I know that many of us are having “dark nights” these days. There are a lot of trials and challenges going on with everyone around us. Sometimes they seem far too hard to bear and we may turn away from our Heavenly Father when we need Him most. Turning to our Father in Heaven, and others can be very hard, but it is essential in order for us to receive the blessings from heaven. I had a problem with hiding my feelings and problems from everyone. I felt like I was protecting them if they didn’t know what I was going through. Finally, it was my therapist who urged me to quit turning away from others and instead turn towards them for the help that I needed. It is the same with our Heavenly Father, he is just waiting for us to turn to him instead of turning away. He is committed to us, let us commit to him.
One of my favorite stories in the Ensign is one told by President Uchtdorf, it goes like this:
Two young brothers stood atop a small cliff that overlooked the pristine waters of a blue lake. This was a popular diving spot, and the brothers had often talked about making the jump—something they had seen others do. Although they both wanted to make the jump, neither one wanted to be first. The height of the cliff wasn’t that great, but to the two young boys, it seemed the distance increased whenever they started to lean forward—and their courage was fading fast. Finally, one brother put one foot at the edge of the cliff and moved decisively forward. At that moment his brother whispered, “Maybe we should wait until next summer.” The first brother’s momentum, however, was already pulling him forward. “Brother,” he responded, “I’m committed!” He splashed into the water and surfaced quickly with a victorious shout. The second brother followed instantly. Afterward, they both laughed about the first boy’s final words before plunging into the water: “Brother, I’m committed.”
Later in the same article President Uchtdorf said:
There is a difference between intention and action. Those who only intend to commit may find excuses at every turn. Those who truly commit face their challenges squarely. . . . They search the scriptures and earnestly seek the guidance of their Father in Heaven.
Our Heavenly Father has already committed to us, He just patiently waits for us to commit to Him. He promises and gives us so much, why just with tithing alone he promises us this in Malachi 3:10:
Bring ye all the tithes into the storehouse, that there may be meat in mine house, and prove me now herewith, saith the Lord of hosts, if I will not open you the windows of heaven, and pour you out a blessing, that there shall not be room enough to receive it.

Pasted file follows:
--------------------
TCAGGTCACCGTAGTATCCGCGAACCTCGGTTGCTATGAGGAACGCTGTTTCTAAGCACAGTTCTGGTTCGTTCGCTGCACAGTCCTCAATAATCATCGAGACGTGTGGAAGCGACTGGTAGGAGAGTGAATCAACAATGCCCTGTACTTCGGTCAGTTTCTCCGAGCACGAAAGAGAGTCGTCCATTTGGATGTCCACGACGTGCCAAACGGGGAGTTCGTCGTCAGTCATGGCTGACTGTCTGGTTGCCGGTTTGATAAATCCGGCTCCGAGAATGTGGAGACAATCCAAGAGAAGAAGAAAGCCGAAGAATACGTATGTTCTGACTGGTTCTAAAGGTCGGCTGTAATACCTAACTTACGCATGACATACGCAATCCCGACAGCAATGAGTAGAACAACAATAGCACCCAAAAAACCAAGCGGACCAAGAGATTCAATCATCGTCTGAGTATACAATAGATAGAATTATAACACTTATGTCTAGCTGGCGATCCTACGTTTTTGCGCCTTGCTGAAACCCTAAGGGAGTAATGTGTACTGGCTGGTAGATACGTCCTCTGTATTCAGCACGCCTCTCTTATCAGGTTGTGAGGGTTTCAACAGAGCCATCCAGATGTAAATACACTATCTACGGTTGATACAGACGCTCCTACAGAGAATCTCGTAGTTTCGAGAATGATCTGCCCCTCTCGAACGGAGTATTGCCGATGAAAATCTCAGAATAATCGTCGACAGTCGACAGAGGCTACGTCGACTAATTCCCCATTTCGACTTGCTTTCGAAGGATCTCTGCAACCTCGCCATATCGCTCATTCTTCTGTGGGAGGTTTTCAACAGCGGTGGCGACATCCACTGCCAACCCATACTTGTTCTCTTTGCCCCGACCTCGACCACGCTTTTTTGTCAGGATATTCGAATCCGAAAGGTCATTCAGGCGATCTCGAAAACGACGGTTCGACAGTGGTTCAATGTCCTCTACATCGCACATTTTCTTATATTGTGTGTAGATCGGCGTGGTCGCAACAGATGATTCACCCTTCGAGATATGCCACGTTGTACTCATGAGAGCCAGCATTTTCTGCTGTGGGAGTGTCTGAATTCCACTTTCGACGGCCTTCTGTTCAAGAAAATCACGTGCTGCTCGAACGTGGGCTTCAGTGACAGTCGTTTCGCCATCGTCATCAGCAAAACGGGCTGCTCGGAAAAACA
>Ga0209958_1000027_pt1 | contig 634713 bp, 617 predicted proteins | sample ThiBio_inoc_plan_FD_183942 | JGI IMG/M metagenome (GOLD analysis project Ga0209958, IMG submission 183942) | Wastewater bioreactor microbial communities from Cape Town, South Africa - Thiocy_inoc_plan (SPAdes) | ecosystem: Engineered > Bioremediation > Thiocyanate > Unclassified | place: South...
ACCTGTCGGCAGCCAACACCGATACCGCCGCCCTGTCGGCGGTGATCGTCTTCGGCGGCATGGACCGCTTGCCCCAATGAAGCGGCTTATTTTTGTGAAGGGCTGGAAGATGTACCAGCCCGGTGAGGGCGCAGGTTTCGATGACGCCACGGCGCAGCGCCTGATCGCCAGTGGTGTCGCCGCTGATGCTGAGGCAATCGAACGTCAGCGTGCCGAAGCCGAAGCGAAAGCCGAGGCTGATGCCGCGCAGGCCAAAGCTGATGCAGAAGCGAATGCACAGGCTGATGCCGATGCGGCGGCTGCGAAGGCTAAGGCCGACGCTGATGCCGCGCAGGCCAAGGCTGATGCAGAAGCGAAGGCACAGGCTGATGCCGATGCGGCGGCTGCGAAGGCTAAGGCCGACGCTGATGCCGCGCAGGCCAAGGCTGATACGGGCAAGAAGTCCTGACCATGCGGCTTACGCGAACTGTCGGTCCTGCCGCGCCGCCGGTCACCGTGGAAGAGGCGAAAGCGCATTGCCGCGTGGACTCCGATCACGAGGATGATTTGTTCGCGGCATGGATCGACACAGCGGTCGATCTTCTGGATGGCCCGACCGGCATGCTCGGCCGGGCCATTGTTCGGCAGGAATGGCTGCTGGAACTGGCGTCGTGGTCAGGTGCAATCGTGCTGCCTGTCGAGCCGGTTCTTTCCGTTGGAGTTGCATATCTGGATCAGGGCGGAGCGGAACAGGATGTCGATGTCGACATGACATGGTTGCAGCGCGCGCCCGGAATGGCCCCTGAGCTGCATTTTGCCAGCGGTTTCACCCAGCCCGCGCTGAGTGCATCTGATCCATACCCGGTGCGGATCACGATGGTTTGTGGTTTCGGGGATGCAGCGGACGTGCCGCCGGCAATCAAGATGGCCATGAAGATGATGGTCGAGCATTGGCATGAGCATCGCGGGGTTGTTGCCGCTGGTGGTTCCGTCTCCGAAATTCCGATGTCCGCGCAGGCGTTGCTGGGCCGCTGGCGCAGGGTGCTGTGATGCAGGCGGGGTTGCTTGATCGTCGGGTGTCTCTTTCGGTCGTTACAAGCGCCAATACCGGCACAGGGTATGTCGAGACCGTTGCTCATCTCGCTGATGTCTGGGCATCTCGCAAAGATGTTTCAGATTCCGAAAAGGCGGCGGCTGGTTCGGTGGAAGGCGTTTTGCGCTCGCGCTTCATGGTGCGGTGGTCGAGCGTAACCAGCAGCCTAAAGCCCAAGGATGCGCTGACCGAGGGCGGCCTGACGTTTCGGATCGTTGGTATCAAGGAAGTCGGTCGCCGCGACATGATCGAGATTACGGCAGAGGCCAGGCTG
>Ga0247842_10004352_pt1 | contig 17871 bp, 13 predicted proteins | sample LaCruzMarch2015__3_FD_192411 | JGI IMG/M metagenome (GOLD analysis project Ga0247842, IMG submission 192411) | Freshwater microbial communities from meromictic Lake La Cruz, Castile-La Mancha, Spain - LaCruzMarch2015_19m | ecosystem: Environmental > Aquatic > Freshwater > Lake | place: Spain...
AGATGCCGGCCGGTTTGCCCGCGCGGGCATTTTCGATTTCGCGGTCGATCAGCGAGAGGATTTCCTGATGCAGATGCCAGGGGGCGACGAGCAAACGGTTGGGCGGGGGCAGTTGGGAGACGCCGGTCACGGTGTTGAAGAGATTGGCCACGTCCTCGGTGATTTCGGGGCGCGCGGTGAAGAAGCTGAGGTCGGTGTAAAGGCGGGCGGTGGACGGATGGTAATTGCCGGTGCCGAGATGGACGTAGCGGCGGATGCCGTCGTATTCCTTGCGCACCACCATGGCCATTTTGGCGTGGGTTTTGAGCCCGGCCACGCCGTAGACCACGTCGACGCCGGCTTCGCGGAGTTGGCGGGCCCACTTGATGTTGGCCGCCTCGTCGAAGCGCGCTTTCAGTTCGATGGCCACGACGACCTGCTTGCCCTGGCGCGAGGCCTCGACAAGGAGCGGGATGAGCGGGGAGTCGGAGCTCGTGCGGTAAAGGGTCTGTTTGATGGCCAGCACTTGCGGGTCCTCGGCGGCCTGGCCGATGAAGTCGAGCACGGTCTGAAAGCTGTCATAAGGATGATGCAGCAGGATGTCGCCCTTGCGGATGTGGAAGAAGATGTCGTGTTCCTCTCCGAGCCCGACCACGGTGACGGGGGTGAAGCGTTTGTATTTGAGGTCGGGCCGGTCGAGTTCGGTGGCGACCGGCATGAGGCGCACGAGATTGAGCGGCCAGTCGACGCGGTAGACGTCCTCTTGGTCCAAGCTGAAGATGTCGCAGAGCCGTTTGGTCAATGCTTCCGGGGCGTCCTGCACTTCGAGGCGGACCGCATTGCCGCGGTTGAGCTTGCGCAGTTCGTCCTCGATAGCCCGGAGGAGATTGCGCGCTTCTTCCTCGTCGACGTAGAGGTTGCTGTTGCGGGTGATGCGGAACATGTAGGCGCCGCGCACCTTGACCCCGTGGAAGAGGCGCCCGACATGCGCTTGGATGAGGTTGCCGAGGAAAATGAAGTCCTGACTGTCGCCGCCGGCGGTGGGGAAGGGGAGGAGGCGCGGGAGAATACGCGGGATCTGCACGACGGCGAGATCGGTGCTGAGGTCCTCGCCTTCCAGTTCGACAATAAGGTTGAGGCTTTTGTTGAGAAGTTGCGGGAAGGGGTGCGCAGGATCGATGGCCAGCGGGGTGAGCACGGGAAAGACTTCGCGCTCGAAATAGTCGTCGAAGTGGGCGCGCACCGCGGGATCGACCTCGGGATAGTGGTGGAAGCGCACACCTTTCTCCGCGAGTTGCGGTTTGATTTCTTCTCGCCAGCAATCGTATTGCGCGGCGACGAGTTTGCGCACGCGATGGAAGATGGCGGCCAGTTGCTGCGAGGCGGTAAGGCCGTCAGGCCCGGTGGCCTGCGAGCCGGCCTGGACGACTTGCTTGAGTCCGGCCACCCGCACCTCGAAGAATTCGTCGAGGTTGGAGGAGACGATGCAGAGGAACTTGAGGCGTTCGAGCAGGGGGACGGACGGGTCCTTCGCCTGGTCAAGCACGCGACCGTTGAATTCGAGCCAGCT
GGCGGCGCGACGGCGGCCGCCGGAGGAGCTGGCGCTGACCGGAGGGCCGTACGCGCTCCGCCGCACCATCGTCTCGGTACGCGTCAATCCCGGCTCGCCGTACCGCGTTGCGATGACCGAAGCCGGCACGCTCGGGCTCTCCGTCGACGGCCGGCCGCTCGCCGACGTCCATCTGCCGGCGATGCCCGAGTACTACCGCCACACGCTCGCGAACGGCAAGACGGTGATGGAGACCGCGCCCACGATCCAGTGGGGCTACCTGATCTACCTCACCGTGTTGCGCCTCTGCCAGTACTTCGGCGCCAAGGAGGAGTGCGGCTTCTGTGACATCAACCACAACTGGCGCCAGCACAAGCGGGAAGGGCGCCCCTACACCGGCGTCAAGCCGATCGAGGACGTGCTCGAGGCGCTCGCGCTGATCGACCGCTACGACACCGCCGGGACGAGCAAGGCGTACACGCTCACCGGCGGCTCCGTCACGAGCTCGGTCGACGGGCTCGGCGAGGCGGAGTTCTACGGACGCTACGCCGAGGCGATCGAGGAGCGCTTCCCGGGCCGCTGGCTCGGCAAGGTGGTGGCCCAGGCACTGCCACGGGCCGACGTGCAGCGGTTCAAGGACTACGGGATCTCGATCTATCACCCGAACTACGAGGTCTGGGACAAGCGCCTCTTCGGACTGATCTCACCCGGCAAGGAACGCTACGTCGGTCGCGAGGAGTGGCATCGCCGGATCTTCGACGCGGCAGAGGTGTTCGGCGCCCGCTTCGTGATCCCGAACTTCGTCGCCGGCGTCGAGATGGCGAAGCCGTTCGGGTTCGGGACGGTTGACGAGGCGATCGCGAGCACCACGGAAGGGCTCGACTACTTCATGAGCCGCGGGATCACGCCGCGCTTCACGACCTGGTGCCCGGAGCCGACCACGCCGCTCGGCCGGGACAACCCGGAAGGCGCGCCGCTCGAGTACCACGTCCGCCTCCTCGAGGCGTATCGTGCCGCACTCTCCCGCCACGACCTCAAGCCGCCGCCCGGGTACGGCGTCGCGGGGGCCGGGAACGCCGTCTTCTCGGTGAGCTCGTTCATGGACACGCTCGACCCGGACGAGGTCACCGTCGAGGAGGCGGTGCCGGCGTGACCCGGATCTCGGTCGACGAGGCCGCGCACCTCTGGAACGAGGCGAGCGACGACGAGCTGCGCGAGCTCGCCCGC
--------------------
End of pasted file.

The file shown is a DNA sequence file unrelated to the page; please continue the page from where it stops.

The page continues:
There shall not be room enough to receive it, can you imagine that. The interesting thing about that scripture is that it is not about ourselves, it is about tithing, about giving to others. Sometimes we might pray and wait, and wait, wondering where our answers are, wondering why heaven is closed to us. To this question, President Uchtdorf has this response:
Often, the answer to our prayer does not come while we’re on our knees but while we’re on our feet serving the Lord and serving those around us. Selfless acts of service and consecration refine our spirits, remove the scales from our spiritual eyes, and open the windows of heaven. By becoming the answer to someone’s prayer, we often find the answer to our own.
After we pray, we need to go about doing everything that is in our power to do and leave the rest in Heavenly Father’s hands. We show our commitment to him by trusting Him, by putting complete faith in Him, that we trust that what happens in the end is what He knows is best for us.
How do I know that I can trust my Heavenly Father, because I have and was rewarded in the end. How do I know that He will answer my prayers, because I have asked and I have received. How do I know that the windows of heaven will open, because I have seen it.
I sat in the temple chapel one day waiting for the next session. I sat down and said a prayer to my Heavenly Father telling Him why I was there that day and what I needed. After my prayer, I picked up the scriptures and flipped them open and read the first thing I laid my eyes on, it was D&C 11:13-14 and it said:
Verily, verily, I say unto you, I will impart unto you of my Spirit, which shall enlighten your mind, which shall fill your soul with joy;
And then shall ye know, or by this shall you know, all things whatsoever you desire of me, which are pertaining unto things of righteousness, in faith believing in me that you shall receive.
I testify to you that during that session, the windows of heaven were opened to me and I received more than what I had asked for. I testify to you that our Heavenly Father loves each of us. I testify that He did sacrifice His son and His son sacrificed for us that we might be with them again. I testify to you that they are both waiting for us behind those windows of Heaven and it is up to us to open them.
I would like to close with the words of President Gordon B. Hinkley as he closed one of his talks:
I leave with you my testimony of the truth of these things, and I invoke the blessings of heaven upon you. May the windows of heaven be opened and blessings showered upon you as the Lord has promised. Never forget that this was His promise and that He has the power and the capacity to see that it is fulfilled. I so pray as I leave my blessing and love with you in the sacred name of our Redeemer, even the Lord Jesus Christ, amen.